Poll Finds Public Says Social Security Needs Changes, But Doesn’t Think It’s A Failure
If the new CNN/ORC poll is any indication, Rick Perry is a bit out of step with the public when it comes to Social Security:
Tampa, Florida (CNN) – Most Americans believe the Social Security system needs major changes but they disagree with the characterization of Social Security as a lie and a failure, according to a new national survey.
And a CNN/ORC International poll released just a few hours after Texas Gov. Rick Perry and former Massachusetts Gov. Mitt Romney clashed over Social Security at the first-ever CNN/Tea Party Republican presidential debate also indicates that Americans are divided more on generational lines than partisan lines when it comes to the longtime government program for retirees.
The poll indicates that more than seven out of ten Americans disagree with the statement that Social Security is a “monstrous lie” and a failure.
“That’s true for Democrats, independents and Republicans,” says CNN Polling Director Keating Holland. “But younger Americans are three times as likely to agree with those statements than older Americans, although a majority of all age groups disagree.”
According to the survey, the same is true when Americans are asked about the overall health of Social Security. Only a handful say the system has no serious problems, and roughly a quarter say it has minor problems. Most say the system can be fixed only with major changes, with one in eight favor replacing Social Security with a different system.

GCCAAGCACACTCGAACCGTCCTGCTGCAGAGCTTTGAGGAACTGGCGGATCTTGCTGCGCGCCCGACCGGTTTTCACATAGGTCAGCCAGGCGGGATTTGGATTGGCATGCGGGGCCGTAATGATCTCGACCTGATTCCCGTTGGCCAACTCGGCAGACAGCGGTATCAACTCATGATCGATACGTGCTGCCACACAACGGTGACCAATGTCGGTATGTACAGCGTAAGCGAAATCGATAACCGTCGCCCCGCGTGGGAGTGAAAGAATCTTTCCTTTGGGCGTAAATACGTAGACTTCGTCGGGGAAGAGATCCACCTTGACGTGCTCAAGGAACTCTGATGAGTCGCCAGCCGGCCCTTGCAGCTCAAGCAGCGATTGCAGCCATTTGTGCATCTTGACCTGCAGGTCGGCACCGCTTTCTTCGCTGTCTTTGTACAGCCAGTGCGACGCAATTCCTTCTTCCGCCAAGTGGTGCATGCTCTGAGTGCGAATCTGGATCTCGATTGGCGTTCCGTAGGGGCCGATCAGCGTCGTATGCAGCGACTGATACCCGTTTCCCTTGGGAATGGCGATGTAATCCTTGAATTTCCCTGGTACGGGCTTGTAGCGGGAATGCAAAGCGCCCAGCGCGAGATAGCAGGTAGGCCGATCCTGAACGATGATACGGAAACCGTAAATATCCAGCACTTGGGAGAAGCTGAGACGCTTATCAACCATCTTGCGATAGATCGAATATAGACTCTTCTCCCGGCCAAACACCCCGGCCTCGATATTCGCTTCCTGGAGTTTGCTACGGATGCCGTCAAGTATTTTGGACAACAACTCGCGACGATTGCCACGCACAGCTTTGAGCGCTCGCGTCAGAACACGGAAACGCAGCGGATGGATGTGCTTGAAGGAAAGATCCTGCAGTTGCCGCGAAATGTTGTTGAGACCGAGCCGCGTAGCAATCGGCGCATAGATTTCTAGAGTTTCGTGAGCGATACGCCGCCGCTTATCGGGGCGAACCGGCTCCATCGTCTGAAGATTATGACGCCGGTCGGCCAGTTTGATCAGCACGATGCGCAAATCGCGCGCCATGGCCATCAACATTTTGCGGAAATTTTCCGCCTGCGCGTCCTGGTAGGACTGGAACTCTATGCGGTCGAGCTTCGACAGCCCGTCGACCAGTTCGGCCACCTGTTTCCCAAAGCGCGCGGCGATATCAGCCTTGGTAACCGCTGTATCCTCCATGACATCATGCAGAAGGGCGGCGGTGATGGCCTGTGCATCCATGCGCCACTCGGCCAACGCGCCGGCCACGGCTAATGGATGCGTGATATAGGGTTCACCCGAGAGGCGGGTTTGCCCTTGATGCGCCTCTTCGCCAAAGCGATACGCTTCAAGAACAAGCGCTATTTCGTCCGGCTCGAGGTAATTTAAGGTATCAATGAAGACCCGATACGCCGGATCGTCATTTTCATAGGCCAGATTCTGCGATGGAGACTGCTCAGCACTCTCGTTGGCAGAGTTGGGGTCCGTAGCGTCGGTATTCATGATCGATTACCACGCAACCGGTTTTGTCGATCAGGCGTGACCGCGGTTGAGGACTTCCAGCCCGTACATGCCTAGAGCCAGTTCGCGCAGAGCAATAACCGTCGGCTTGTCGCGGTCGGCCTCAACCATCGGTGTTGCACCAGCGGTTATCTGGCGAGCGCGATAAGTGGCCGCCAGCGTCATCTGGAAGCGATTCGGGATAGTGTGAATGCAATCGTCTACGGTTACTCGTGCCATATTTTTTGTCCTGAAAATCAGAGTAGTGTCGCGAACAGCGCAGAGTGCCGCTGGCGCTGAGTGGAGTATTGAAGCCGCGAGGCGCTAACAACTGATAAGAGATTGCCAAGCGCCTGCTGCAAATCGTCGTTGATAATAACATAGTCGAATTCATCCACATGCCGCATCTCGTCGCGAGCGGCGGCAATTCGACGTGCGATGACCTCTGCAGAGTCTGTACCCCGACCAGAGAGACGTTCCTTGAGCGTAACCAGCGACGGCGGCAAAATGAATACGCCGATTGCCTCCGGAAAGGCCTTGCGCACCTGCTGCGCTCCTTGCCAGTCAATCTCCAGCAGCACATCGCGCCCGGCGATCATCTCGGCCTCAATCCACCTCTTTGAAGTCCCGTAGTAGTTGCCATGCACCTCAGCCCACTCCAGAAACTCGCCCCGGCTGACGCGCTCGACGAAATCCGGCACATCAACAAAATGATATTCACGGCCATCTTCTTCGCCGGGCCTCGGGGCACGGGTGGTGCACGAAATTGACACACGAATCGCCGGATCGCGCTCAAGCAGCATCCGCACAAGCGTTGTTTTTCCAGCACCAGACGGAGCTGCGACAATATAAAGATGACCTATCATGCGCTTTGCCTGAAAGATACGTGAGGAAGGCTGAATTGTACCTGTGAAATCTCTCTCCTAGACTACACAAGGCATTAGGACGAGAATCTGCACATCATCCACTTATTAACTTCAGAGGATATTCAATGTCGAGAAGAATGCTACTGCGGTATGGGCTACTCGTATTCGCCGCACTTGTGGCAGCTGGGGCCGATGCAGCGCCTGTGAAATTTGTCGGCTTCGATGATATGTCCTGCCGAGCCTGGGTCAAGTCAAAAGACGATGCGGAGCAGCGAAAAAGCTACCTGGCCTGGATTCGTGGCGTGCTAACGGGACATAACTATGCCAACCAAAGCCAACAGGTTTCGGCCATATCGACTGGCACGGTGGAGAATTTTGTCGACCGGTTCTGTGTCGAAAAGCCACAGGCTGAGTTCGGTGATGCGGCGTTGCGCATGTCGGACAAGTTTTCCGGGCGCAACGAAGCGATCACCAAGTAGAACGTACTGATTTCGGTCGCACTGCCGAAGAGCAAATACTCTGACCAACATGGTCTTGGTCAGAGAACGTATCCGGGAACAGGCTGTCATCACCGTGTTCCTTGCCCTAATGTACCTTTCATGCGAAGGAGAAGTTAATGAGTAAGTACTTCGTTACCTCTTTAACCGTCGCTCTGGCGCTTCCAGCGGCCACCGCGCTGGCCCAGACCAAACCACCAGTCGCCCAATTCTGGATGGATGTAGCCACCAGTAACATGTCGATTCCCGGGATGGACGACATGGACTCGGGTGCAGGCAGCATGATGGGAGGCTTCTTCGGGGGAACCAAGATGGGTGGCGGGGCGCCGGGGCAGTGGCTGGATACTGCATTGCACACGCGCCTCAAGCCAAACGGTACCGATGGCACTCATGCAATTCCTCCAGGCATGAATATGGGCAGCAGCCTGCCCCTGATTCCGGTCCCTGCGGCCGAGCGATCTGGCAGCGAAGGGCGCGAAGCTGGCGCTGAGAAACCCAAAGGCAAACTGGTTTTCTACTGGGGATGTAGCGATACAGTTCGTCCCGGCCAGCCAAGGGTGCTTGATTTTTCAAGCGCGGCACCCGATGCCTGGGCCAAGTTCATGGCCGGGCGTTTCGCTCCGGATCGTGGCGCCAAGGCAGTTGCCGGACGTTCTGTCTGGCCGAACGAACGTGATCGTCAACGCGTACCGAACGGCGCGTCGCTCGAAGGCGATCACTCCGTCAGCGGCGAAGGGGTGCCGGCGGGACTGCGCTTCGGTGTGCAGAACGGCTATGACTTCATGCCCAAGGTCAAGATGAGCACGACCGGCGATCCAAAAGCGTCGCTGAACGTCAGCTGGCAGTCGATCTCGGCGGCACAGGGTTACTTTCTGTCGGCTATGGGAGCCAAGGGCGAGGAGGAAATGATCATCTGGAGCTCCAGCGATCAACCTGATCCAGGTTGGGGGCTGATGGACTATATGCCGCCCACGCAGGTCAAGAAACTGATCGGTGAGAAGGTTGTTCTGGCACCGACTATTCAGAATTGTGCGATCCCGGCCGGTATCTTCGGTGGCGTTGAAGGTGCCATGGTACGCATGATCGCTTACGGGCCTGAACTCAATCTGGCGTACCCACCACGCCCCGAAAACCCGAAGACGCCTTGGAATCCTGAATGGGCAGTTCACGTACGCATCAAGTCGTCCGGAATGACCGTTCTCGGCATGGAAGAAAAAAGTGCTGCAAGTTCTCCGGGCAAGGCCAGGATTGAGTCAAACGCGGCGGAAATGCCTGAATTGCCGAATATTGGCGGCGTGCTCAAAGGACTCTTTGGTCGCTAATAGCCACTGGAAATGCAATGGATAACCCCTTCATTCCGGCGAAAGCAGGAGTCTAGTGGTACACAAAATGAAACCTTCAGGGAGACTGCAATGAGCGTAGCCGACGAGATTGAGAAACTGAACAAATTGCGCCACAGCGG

“Once again, the principal divisions are based on age, not partisanship, with younger Americans ten times more likely than senior citizens to call for replacing the system,” adds Holland.
Here are a few of the highlights from the poll (PDF):
- 55% of those polled said that Social Security has serious problems that will require major changes, 28% say the problems are minor and can be fixed with minor changes, and only 12% say the problems are so bad that the entire system should be scrapped. Those numbers are nearly identical to the response to the same question asked in a poll 1998. Then, the numbers were 52%. 22%., and 16% respectively.
- 72% of those surveyed disagreed with Rick Perry’s description of Social Security as “a monstrous lie,” 27% agreed.
- The only age demographic where a majority did not agree that Social Security had serious problems that required changes was the 65 and older group. Even there, 46% agreed with that statement.
There were no questions about specific reform proposals, but then Perry hasn’t put any forward yet so that’s not really surprising. What it suggests, though, is that the public would not necessarily react negatively who approached the Social Security issue from the perspective of someone who believed that we needed to address its long-term health without negatively impacting current beneficiaries. Perry’s problem is that he’s poisoned the well with his rhetoric.